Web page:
An Overview of Networking

Networking: The Physical Connection

A network is a way to connect two or more devices together (usually computers) so that they can exchange information. In order to make this work, each device must know when another is trying to connect to it and it must know how to reply. The network consists of a whole suite of protocols to make this work (A protocol is just a set of rules that each device uses to communicate with other devices).

At the most basic level is the wire (or a wireless device) used to make the physical connection. In most cases this will designed for an "Ethernet" type physical network. Fiber optic cable is just a single wire so it's kind of boring to talk about but it offers the highest speeds. Wireless connections use a radio receiver/transmitter to create the "physical" connection but with no cable used at all. Wireless speeds are limited by distance and obstacles in the transmission path but wireless networks are getting better all the time.

The most common connection is a cable containing 8 wires arranged as 4 pairs. This kind of cable (Unshielded Twisted Pair, UTP) is rated according to its reliability at various transmission speeds. Typically the minimum is rated Category 5 with most new installation rated as at least Category 5e or Category 6.

Once the medium (cable, wireless, fiber, etc.) is installed, there are other rules that determine how it will connect to the devices on the network. Fiber will use connectors called either ST or SC type, copper cable (say Cat 5e) will use RJ45 type connectors and wireless will use no connectors at all. When the transmission medium is in place and the connectors properly installed, the network is almost ready.

What is needed next is the circuitry required to process whatever is transmitted over the network "wire". This is typically called a Network Interface Card or NIC (nick). You'll attach the physical network cable to the NIC (a wireless device is still a NIC but it uses an antenna instead of a wire) and the circuitry there will handle all movement of data to and from the wire and pass the data to the device's processing circuitry. So the NIC is just what it says it is: An interface to the network.

A NIC can do lots of things but, at the most basic level of operation it will determine what kind of network is being used. In almost every case this will be an ethernet network. Ethernet is another set of protocols that regulates what kind of network "wire" is used, how it is terminated (the kind of connectors it uses) and how the NICs will "talk" to each other. The "talking" part is another element of the ethernet protocol and requires that each NIC have a unique identifier. This identifier is a number called the NIC's Media Access Control (MAC) number and it looks like this:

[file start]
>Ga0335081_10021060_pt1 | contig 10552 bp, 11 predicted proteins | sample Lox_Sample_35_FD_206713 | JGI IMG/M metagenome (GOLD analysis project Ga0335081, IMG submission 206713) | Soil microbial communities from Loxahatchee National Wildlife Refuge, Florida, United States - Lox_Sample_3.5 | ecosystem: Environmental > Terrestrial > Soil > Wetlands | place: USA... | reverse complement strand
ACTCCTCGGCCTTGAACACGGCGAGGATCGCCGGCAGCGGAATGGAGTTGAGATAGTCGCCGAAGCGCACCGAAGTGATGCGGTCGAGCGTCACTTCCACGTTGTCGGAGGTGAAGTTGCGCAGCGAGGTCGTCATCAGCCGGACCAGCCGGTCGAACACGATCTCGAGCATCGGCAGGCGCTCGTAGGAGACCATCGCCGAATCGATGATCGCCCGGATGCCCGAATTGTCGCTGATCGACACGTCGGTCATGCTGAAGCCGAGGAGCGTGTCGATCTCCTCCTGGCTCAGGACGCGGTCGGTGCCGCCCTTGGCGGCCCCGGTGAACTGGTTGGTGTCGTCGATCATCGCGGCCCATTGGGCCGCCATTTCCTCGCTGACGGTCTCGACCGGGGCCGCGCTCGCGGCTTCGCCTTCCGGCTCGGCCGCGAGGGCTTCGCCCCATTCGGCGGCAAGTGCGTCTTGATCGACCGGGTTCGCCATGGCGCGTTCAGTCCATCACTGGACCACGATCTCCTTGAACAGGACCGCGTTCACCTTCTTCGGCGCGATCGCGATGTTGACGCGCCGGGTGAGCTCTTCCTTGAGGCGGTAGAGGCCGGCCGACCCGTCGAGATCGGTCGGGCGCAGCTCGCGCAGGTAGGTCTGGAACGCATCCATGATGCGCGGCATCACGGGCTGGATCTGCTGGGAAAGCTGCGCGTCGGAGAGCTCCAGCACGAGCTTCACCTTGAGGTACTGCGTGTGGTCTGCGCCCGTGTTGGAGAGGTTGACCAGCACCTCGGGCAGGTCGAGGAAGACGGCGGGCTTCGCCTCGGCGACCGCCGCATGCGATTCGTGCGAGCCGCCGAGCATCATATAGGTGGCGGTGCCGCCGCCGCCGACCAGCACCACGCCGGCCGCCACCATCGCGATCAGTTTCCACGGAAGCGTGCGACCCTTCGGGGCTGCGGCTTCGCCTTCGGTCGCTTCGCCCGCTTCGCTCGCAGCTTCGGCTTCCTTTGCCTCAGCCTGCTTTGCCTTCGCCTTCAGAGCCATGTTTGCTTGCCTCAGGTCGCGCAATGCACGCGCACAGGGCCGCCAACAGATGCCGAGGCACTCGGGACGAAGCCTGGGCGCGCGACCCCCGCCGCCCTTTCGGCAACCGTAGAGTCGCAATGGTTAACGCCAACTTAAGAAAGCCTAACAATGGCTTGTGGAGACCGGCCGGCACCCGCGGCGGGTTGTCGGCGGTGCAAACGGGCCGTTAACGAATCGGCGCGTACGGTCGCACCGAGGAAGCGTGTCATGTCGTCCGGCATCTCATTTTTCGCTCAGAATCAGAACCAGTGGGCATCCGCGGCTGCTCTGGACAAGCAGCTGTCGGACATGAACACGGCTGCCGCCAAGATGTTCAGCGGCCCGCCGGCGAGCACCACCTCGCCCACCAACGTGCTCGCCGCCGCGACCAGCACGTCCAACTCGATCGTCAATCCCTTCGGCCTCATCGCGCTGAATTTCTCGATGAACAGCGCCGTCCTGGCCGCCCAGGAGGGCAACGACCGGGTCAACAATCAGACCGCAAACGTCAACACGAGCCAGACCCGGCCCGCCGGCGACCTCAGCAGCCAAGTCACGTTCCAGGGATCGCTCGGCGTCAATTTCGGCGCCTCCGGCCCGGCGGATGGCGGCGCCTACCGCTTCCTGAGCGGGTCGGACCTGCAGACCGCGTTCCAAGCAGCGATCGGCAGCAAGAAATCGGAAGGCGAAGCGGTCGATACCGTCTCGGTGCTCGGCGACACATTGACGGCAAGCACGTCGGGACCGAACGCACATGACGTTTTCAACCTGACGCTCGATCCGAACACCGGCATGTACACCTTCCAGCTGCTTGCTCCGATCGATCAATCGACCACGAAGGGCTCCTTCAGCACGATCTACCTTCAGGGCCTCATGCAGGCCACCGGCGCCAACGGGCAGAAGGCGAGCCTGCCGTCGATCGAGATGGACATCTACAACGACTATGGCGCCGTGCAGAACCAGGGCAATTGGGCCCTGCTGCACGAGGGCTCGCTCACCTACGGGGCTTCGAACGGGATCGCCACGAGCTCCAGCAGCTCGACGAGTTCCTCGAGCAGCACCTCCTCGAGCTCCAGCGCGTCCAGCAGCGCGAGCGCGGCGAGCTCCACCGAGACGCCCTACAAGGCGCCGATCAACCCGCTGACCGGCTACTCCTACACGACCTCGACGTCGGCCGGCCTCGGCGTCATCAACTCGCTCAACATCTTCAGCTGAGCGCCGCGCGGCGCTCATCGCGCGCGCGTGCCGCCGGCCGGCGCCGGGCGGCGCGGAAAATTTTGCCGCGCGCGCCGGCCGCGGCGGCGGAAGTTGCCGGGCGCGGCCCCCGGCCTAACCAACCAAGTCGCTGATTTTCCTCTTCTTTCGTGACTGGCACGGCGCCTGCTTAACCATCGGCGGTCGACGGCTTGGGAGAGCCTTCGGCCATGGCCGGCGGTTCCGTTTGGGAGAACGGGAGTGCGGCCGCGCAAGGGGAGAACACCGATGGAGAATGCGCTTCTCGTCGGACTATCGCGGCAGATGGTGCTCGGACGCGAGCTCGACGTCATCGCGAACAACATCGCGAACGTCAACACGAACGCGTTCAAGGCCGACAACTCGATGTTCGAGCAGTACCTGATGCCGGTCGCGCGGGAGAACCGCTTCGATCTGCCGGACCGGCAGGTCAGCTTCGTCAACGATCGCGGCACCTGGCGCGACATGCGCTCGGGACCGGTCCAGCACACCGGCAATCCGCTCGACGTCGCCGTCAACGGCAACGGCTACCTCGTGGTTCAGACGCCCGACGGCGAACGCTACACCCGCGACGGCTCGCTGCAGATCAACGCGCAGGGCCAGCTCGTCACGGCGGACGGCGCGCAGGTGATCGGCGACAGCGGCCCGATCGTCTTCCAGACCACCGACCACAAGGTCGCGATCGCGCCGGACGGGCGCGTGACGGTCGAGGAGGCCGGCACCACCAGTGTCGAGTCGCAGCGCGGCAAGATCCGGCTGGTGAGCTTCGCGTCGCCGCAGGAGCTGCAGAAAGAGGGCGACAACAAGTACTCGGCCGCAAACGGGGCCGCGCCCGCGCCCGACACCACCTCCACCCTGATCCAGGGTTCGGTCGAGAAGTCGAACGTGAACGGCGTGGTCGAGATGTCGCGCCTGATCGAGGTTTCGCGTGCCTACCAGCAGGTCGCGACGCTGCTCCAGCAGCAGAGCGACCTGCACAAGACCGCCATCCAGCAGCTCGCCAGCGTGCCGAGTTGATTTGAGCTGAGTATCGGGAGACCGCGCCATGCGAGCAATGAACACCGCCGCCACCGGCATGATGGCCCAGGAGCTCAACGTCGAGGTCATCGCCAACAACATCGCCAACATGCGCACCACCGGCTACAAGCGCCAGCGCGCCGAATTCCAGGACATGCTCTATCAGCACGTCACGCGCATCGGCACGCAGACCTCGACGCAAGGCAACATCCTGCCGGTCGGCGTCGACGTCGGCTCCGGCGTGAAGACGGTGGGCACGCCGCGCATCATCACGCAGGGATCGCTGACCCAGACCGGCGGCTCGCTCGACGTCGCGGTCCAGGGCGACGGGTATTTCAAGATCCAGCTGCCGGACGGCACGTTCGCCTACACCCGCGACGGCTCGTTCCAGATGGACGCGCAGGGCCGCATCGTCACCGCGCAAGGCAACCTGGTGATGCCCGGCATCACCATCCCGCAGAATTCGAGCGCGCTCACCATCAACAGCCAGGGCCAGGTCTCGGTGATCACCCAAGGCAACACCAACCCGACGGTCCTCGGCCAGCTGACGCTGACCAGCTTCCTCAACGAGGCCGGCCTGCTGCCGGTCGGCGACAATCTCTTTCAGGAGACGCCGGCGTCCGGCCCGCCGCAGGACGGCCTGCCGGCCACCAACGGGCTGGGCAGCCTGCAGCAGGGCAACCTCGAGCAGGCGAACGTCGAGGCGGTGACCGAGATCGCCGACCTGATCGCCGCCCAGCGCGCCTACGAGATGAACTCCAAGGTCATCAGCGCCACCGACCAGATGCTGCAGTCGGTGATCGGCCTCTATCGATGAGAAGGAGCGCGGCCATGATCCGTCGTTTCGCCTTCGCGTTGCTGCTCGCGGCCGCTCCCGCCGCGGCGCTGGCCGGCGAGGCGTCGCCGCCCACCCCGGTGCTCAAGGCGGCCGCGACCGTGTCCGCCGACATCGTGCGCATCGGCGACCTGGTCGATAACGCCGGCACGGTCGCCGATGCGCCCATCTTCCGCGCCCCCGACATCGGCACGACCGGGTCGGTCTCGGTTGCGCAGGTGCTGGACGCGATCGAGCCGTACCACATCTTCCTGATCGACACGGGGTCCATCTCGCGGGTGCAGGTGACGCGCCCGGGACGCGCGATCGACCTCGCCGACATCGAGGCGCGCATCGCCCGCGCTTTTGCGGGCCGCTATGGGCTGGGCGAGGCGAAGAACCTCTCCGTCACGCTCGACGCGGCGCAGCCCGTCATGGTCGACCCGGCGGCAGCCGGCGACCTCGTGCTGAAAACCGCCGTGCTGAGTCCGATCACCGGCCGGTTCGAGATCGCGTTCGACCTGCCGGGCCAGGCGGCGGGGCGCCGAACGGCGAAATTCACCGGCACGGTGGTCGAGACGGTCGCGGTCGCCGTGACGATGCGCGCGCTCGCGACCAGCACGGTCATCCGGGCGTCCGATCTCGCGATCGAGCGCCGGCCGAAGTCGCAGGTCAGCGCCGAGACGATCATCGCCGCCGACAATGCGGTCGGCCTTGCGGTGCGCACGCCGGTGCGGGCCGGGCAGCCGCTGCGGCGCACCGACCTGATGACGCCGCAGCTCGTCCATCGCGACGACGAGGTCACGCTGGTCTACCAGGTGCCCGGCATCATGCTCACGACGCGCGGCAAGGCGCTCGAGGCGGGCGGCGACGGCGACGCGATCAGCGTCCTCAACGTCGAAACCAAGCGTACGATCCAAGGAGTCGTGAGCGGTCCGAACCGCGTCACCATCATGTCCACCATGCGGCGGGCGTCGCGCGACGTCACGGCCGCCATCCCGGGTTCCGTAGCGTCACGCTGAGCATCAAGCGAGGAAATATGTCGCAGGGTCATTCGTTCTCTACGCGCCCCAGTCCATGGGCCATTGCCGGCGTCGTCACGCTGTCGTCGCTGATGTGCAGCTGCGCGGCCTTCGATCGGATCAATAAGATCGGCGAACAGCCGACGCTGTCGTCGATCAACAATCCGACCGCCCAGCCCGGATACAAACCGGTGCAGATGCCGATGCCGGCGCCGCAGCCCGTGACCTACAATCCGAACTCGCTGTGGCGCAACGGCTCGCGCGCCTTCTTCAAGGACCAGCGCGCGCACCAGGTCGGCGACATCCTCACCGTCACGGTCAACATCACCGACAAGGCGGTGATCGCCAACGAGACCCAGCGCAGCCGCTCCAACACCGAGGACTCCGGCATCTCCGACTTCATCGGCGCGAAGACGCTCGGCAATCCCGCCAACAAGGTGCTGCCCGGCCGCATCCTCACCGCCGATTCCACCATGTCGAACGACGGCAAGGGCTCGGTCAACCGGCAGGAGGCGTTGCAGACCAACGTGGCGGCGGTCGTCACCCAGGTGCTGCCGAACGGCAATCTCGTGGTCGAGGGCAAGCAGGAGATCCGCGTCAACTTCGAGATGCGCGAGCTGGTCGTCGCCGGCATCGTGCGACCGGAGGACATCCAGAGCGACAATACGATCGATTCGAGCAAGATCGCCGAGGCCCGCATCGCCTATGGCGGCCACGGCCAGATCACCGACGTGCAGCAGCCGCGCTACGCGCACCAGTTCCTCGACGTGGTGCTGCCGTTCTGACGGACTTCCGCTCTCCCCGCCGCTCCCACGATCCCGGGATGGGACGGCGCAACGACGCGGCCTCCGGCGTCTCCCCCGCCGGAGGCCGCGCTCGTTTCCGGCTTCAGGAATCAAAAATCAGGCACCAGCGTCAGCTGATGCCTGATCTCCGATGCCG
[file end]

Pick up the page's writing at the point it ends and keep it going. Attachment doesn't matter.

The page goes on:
Each MAC number is an address that will only point to one NIC; it is entirely unique and each NIC manufacturer has a reserved block of these addresses. With that address an ethernet network can always find any other device on the network (as well as identify itself of course).

The next thing ethernet does is to create "packets" (frames) of data. These packets will contain the address of the originating NIC and the NIC to which it wants to communicate along with some other control data, and then add the data that is to be actually used on the other end (the payload). Once that packet (a frame is what you get when when an ethernet NIC has bundled the addresses and data together in a usable form) is assembled, the NIC will dump that frame onto the wire.

If there are more than two devices sharing the wire it's possible for the packets one NIC dumps on the wire to conflict with another NIC's packets. This is called a collision. If there's a collision, each NIC will stop transmitting for a random length of time and then try again. The "backoff time" is random so that one of the competing NICs has a better chance of using the wire without another collision. All of this makes a ethernet network a "shared network" that "senses" the presence of other NICs (by their packets on the wire), that can detect collisions and can correct the collision condition (by backing off). Newer network installations don't have this problem simply because they don't actually share the wire. More on this elsewhere (if you're still awake).

All of that is pretty much a basic network using the ethernet protocol. However, you can't really do anything since you have no way to tell the networked device how to get on the wire or what to do with stuff you may have pulled off the wire. There are ethernet packets bouncing around out there but no one knows what to do with them. Must be time for another protocol.

TCP is the "Transmission Control Protocol" and is part of the data contained in the ethernet frame. TCP will provide and input and output channel for the data on the ethernet network so devices on either end can pass along their payloads and do useful work. The TCP packet is part of the ethernet frame's payload, the part that's destined to do something useful for the end-user. There are quite a few TCP applications (programs) available: http (the Web) ftp, telnet, email, etc. TCP will allow you to exchange data between devices on the network. But this exchange is for devices on the same ethernet network only. There is no way to communicate with devices on other networks. Time for another protocol.

IP, the "Internet Protocol", is used to move packets between networks. This protocol gets complicated early on and then gets worse. IP has no interest in what kind of network you are connected to; it doesn't have to be ethernet. It also has no interest in the kind of data being moved or by which application or by which device. All IP cares about is what network the packet came from and what network it's going to. IP is all about networks and not about the individual network devices.